I work in sales.
I think I have discussed the slightly pathetic ramifications of my insignificant role at a major telecommunications provider in previous essays, but in case it was not well known, I work in business sales. I call on a panoply of industries across the Chicagoland area. My clients range from downtown Chicago consulting firms who peer down on the world from steel girded high rises and demand three piece suits and flashy gadgets all the way to blue collar trucking companies who operate out of cigarette-smoke engulfed trailers on the south side, nestled under the jet fumes of Midway airport.
Most of the employees in my organization are focused on one singular element of their job - the money. That is the primary driver of any sales position. Reach the goals, exceed expectations, and go home with a monstrous commission check at the end of the month. Because of this mindset, most all of the motivational rhetoric in my professional world is centered around making as much money as is ethical and feasible. The passion is for the paycheck, and little else.
For me, working in telecommunications sales provides me with a different professional motivation. While I am focused on reaching my sales goals, as that is the definition of perfunctory job performance, what drives me as a professional sales person is more sociological than entrepreneurial. With the opportunity to meet and learn about dozens of different people, businesses, and industries every day, my passion comes from the knowledge that I am able to meet with and explore the inner workings of all these different organizations around the Chicago region. Once we move past the stock issues of what they hate about my company and what miniscule problems they have with the services we provide, we begin to discuss the more enveloped workings of their businesses structure, the problems they face, and what goals and strategies they value in order to continue pushing the organization to the next level. It is that conversation that makes my current job worth doing.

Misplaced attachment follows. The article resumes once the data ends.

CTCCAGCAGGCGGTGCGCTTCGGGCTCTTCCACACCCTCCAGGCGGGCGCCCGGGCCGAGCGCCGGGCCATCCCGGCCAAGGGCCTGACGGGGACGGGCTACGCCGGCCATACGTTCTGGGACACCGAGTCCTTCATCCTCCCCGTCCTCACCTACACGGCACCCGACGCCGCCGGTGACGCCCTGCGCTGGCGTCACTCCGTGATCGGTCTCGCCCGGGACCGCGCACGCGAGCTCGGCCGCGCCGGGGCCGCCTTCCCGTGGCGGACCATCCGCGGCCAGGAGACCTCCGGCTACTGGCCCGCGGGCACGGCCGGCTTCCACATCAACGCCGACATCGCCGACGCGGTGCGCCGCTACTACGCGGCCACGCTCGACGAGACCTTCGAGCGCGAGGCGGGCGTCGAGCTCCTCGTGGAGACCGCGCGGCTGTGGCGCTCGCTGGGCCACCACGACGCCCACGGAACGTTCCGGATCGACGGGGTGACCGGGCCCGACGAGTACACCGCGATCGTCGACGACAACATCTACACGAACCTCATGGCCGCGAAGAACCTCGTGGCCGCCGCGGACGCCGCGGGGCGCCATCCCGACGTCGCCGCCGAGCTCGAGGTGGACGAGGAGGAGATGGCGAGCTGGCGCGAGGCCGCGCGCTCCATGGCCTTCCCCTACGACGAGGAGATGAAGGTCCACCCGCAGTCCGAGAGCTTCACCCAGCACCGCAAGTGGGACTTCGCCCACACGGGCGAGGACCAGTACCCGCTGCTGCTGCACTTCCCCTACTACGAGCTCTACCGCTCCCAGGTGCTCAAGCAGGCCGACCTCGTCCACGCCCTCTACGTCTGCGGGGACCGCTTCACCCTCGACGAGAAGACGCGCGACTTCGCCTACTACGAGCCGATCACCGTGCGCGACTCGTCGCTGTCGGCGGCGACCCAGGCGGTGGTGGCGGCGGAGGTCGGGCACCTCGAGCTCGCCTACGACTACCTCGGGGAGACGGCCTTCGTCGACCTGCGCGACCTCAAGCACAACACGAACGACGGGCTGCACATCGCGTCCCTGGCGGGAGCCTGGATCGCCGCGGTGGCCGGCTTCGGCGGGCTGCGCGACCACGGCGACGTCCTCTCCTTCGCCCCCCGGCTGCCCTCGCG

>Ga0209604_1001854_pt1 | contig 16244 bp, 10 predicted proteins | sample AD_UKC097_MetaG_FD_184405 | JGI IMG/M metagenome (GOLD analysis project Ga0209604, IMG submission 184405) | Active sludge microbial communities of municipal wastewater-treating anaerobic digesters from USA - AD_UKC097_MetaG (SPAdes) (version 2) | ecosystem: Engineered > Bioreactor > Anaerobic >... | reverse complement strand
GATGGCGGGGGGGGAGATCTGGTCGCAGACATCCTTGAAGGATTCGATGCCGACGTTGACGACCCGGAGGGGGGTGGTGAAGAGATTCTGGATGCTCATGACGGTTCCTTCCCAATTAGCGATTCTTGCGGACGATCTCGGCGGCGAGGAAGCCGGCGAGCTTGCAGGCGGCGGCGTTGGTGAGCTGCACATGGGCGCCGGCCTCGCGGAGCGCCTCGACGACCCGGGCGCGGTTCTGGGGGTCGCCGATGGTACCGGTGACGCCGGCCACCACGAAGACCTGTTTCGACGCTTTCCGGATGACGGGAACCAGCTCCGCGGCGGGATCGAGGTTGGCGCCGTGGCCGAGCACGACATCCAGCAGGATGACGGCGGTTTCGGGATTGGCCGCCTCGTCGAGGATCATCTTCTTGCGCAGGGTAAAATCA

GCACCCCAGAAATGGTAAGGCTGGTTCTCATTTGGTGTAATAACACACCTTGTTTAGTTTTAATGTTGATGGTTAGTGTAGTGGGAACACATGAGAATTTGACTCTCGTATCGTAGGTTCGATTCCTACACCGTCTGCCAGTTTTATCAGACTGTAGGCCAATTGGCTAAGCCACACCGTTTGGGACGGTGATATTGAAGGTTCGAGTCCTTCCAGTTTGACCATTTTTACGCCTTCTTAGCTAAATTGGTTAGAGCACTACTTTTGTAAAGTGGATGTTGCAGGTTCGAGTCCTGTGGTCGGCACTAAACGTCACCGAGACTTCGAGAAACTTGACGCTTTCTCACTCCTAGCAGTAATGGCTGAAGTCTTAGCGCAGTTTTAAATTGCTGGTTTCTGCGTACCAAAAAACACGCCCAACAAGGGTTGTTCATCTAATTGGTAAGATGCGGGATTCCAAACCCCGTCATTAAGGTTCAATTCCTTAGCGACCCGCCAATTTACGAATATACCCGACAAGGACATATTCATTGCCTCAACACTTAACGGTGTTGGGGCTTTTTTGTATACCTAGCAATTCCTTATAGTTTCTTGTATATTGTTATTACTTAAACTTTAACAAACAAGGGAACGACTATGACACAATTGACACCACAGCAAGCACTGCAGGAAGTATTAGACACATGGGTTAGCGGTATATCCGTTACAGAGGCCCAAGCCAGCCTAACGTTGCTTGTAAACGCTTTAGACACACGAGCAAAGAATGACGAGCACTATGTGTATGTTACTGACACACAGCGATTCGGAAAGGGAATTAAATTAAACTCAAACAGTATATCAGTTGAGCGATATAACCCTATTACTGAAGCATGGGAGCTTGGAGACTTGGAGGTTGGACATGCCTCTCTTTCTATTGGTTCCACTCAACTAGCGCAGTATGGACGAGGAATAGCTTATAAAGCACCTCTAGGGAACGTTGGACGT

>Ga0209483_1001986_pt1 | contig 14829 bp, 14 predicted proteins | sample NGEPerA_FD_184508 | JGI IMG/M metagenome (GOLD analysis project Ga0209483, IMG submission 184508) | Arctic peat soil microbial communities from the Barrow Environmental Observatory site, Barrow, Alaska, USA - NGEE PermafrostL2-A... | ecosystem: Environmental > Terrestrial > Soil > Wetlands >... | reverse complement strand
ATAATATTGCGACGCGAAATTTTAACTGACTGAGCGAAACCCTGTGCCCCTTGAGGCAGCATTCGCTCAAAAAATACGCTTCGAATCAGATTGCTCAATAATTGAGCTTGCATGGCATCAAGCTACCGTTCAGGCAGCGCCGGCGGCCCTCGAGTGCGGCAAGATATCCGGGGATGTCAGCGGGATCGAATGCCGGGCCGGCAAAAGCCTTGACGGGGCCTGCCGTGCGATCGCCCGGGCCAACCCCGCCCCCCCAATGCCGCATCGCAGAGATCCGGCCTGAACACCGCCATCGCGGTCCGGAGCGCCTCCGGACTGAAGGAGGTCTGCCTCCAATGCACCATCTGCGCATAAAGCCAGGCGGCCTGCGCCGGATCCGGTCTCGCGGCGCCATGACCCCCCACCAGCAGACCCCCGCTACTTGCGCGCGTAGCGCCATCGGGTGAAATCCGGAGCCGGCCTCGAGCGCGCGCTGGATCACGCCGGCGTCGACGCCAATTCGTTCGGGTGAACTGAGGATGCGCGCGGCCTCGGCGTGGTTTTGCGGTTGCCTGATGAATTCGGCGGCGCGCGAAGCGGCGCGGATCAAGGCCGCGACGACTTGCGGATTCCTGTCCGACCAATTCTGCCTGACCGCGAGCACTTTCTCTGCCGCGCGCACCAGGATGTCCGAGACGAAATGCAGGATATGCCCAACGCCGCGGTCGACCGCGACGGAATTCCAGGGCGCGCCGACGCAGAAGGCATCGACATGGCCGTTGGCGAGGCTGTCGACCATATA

Economic Stagnation or Financial Boon?
Earlier this week I met with a company who manufactures twenty foot cast iron pipes for use in sewer systems by municipalities and contractors all across the continental United States. Half a decade ago, their business was booming. Residential housing construction was thriving, and every acre of farmland that was tilled for development into a shaded subdivision cutely named after a tree and a British principality meant exponential success for the company. But as they tend to do, the feast turned to famine with the economic recession that is facing us all. The glut of newly constructed homes meant no need for additional sewer lines, and the sturdy half century guarantee on their product meant that repeat business was not likely. The business closed one of their plants, laid off employees, and became leaner in order to weather the storm. The good news is that they are weathering, and will come out of this economic doldrums largely intact. The same cannot be said for other businesses so closely tied to the real estate industry.
Not a day later, I met with the owner of a small employment agency. The organization pairs out-of-work citizens with employers across several industries, ranging from manufacturing and logistics companies to clerical and office positions. While they rarely place people with advanced degrees and extremely technical proficiency, this agency helps average Americans find work by leveraging their connections with major employers and fledgling businesses.
As you can imagine, business is booming. While many companies are downsizing, enough are continuing to hire that this temp agency has remained more than busy.
The recession, while devastating to some companies, is serendipitous to others. While companies such as this employment group hate to see our nation in the state it is in, they are more than happy to provide a well needed service during this time of dire straits.
Learning is Growing is Succeeding
Every day at work, I learn something new about the world in which I live. Whether through consciously seeking information or accidentally falling into a genuinely engrossing conversation, my role at this behemoth mobile communication company has allowed me to explore elements of our society in ways I've never before been privy. The more I understand about how the world operates, whether in spectacular generalizations or mundane anecdotes, the more I have succeeded.
Perspective gained is worth more money than any Sales Manager could ever promise.